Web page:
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Classic Odd News: Jurors Used Ouija Board In Murder Trial

Classic Odd News: Jurors Used Ouija Board In Murder Trial

In 1994, a double murder suspect was granted a retrial because some jury members used a Ouija board to convict him.

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A Double Murder in Wadsworth, East Sussex

In 1993, a double murder occurred in Wadworth, East Sussex. Two British newlyweds, Harry Fuller (45) and Nicola Fuller (27) were found shot to death in their cottage. Mr. Fuller was a car salesman and had been killed by a lone bullet to the back. Mrs. Fuller was shot four times, and the final shot had been to her head as she attempted to call emergency services.

The 999 operator believed the sounds of a dying Mrs. Fuller attempting to speak were that of children playing, and the call was never dispatched to the police.

Suspect Stephen Young

Stephen Young (35), an insurance broker from Pembury, Kent with £100,000 of debt was the primary suspect. Young’s lenders were said to be pursuing him in order to collect the money he owed, and the murder motive was thought to be robbery.

Because he was a car salesman, Mr. Fuller was known to carry around large amounts of money. Prosecutor Michael Lawson commented, “He dealt in cash and often had a wad of notes on him or even a briefcase full of money.” Police had searched the Fuller house after the murder, but no significant amount of cash was found.

During the subsequent trial, Young confessed to being at the scene of the murder, yet claimed he had fearfully fled after discovering the bodies.

Jurors Use Ouija Board During Trial

Although he pleaded innocent, Stephen Young was convicted of murdering the Fullers and sentenced to life in prison by the Hove Crown Court.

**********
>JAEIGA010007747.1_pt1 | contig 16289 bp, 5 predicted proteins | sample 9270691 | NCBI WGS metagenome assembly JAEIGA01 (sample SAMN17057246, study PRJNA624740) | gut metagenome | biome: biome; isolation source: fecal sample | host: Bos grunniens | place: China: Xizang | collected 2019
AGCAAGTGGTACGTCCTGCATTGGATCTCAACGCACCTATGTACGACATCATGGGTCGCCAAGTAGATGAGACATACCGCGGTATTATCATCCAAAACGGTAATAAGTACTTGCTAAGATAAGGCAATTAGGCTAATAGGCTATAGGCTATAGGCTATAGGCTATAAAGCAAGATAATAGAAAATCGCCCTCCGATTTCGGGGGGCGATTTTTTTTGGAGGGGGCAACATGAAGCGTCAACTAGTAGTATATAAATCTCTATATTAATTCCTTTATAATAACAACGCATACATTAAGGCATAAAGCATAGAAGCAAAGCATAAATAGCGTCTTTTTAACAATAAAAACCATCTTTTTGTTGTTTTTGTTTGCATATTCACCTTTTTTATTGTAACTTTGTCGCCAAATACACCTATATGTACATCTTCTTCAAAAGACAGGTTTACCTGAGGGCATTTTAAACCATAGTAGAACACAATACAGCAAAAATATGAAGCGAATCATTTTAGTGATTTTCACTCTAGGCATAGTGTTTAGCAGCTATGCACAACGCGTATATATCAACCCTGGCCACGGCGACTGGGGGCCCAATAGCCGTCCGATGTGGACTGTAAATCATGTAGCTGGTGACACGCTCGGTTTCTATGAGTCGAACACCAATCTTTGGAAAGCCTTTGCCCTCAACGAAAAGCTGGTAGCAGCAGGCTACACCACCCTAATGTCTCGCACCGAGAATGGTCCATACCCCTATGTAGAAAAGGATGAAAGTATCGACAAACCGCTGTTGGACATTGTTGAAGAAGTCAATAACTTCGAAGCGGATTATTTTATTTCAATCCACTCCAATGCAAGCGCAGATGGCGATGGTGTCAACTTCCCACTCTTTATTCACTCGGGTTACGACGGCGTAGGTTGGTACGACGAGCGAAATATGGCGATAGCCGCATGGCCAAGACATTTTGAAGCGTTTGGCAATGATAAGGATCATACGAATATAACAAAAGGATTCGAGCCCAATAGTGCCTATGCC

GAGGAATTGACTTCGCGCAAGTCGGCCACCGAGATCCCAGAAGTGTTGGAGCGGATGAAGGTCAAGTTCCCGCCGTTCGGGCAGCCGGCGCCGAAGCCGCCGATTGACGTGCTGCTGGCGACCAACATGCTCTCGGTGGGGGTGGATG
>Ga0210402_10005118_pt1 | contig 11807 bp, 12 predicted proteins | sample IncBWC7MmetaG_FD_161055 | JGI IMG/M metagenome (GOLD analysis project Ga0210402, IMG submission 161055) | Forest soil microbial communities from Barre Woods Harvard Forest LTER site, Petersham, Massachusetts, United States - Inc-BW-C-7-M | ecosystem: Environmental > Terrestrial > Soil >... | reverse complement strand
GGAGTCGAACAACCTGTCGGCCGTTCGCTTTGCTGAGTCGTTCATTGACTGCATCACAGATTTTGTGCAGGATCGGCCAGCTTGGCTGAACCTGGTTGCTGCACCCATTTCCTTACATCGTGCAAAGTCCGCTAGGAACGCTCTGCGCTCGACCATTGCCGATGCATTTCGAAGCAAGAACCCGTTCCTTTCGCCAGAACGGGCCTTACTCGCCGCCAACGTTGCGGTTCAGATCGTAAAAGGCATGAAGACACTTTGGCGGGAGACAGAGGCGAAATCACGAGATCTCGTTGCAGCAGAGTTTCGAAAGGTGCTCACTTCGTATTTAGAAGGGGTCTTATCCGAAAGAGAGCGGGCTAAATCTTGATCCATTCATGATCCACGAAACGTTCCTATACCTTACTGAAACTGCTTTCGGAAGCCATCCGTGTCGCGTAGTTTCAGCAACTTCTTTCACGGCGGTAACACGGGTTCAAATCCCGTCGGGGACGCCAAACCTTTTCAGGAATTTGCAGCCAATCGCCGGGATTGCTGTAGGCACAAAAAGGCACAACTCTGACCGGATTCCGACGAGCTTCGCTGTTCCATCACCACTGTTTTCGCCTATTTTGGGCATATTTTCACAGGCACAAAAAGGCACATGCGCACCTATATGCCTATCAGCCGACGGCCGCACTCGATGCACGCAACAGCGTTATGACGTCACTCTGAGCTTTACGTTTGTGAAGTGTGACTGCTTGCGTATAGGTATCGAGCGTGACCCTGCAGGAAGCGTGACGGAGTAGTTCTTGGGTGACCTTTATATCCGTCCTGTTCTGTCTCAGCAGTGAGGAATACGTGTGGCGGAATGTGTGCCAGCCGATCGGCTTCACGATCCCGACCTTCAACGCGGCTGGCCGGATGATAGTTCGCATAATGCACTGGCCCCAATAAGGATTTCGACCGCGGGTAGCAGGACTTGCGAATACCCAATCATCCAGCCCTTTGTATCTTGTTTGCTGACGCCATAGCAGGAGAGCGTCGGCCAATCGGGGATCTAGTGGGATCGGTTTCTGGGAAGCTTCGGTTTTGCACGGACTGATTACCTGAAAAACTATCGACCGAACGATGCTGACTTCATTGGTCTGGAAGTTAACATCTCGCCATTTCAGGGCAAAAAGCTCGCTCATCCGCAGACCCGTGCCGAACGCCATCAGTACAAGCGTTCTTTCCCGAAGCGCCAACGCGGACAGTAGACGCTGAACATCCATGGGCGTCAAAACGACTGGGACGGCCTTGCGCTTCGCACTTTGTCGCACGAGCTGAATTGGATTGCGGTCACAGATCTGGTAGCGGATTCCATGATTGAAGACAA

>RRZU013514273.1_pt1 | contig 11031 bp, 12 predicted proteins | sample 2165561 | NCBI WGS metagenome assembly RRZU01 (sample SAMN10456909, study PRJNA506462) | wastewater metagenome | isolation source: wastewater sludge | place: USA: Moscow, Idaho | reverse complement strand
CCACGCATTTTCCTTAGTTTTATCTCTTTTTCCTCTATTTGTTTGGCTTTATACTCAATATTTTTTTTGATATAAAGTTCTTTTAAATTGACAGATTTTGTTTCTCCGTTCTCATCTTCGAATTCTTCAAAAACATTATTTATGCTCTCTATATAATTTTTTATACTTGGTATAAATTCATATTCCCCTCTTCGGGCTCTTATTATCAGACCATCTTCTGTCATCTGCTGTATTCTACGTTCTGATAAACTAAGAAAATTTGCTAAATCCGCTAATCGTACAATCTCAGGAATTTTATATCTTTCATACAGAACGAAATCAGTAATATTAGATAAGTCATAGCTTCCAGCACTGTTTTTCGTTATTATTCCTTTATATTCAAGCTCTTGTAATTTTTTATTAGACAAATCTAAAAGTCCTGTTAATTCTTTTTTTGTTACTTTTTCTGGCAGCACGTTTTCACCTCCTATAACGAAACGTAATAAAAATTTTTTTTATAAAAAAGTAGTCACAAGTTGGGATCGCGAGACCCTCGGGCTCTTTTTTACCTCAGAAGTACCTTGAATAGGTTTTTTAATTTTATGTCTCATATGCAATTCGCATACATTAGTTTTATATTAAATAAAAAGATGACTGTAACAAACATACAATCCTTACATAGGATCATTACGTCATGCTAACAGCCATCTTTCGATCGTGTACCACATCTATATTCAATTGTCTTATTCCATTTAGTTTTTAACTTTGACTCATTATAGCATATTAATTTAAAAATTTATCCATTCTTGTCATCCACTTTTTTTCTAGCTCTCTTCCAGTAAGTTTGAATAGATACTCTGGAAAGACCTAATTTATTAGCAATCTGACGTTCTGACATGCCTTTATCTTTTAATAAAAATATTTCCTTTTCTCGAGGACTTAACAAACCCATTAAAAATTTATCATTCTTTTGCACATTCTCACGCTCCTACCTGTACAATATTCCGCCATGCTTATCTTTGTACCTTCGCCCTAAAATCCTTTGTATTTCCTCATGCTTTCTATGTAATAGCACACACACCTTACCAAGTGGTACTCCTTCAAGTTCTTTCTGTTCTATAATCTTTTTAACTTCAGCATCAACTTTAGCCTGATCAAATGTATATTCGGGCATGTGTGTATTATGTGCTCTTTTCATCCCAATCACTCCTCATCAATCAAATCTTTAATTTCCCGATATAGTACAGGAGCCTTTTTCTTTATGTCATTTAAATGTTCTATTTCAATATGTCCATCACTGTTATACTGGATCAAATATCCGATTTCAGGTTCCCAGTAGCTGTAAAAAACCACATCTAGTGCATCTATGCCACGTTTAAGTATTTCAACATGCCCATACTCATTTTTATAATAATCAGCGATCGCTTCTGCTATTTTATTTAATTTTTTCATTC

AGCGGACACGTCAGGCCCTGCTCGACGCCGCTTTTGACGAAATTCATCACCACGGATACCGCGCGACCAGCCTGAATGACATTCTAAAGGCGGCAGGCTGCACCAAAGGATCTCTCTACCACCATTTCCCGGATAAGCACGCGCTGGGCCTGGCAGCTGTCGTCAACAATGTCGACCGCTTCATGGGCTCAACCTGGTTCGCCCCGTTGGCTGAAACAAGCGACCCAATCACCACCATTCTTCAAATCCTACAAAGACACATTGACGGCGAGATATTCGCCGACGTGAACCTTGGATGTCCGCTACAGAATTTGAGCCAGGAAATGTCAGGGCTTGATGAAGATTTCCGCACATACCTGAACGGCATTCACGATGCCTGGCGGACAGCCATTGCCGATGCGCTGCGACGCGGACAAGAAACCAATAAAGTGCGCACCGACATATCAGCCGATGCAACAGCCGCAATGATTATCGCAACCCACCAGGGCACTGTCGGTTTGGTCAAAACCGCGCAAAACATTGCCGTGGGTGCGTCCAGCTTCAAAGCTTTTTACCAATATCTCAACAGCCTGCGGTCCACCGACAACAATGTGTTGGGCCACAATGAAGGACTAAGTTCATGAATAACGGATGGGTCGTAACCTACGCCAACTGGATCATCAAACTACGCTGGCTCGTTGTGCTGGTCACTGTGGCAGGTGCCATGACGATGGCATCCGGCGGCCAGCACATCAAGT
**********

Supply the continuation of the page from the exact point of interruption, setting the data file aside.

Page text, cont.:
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Shortly after the trial, it was discovered that several of the jurors had attempted to use an Ouija board to contact one of the Fullers in the afterlife. The night before the jury found Stephen Young guilty, four of the jurors used an upturned wine glass to consult the board after a drinking session while staying at a hotel. According to articles in the Associated Press and The Guardian, the jurors asked the board “Who did it?” and the board bluntly spelled out “Stephen Young done it. Vote guilty tomorrow”.

The four jurors relayed the story to the other eight jurors at breakfast the following morning before the trial began.

David Penry-Davey, Young’s lawyer, found out about the Ouija session and declared that the jury did not attend to the facts presented at the trial.

After considering the Ouija board story, the Court of Appeals awarded Stephen Young the right to a retrial.

Retrial and 2004 Appeal

In 1994, Stephen Young was re-convicted of the double murder of the Fullers by a second jury during his retrial at Olde Bailey in London. As he was being lead to his cell, he is reported to have shouted to the judge, “I did not do it, my Lord.” Relatives reportedly shouted back, “You did it all right, you bugger – rot.”

After a decade in prison, Young attempted to appeal his 1994 conviction in 2004. The Court of Appeals dismissed his request.

Bottom Line

After being convicted of a brutal double murder in the early 1990s, a British man was awarded the right to a retrial when it was discovered that a third of the jury had drunkenly conferred with an Ouija board regarding his guilt. The man was again convicted of the double murder at his retrial by a second jury. He remains in prison, and his successive requests for another legal proceeding have been rejected by the Court of Appeals.

Updated December 5, 2015
Originally published July 2014

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